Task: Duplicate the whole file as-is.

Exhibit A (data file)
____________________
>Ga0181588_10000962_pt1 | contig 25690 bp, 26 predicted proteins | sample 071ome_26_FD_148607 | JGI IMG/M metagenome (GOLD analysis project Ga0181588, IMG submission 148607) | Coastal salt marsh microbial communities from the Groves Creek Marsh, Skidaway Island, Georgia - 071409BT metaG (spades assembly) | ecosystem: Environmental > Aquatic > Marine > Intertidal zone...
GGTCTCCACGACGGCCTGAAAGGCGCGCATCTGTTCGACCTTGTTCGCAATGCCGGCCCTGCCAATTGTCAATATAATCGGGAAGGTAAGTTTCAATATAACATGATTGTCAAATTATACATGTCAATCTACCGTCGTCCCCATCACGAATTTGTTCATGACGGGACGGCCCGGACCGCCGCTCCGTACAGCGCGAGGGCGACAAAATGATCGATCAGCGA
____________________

>Ga0181588_10000962_pt1 | contig 25690 bp, 26 predicted proteins | sample 071ome_26_FD_148607 | JGI IMG/M metagenome (GOLD analysis project Ga0181588, IMG submission 148607) | Coastal salt marsh microbial communities from the Groves Creek Marsh, Skidaway Island, Georgia - 071409BT metaG (spades assembly) | ecosystem: Environmental > Aquatic > Marine > Intertidal zone...
GGTCTCCACGACGGCCTGAAAGGCGCGCATCTGTTCGACCTTGTTCGCAATGCCGGCCCTGCCAATTGTCAATATAATCGGGAAGGTAAGTTTCAATATAACATGATTGTCAAATTATACATGTCAATCTACCGTCGTCCCCATCACGAATTTGTTCATGACGGGACGGCCCGGACCGCCGCTCCGTACAGCGCGAGGGCGACAAAATGATCGATCAGCGA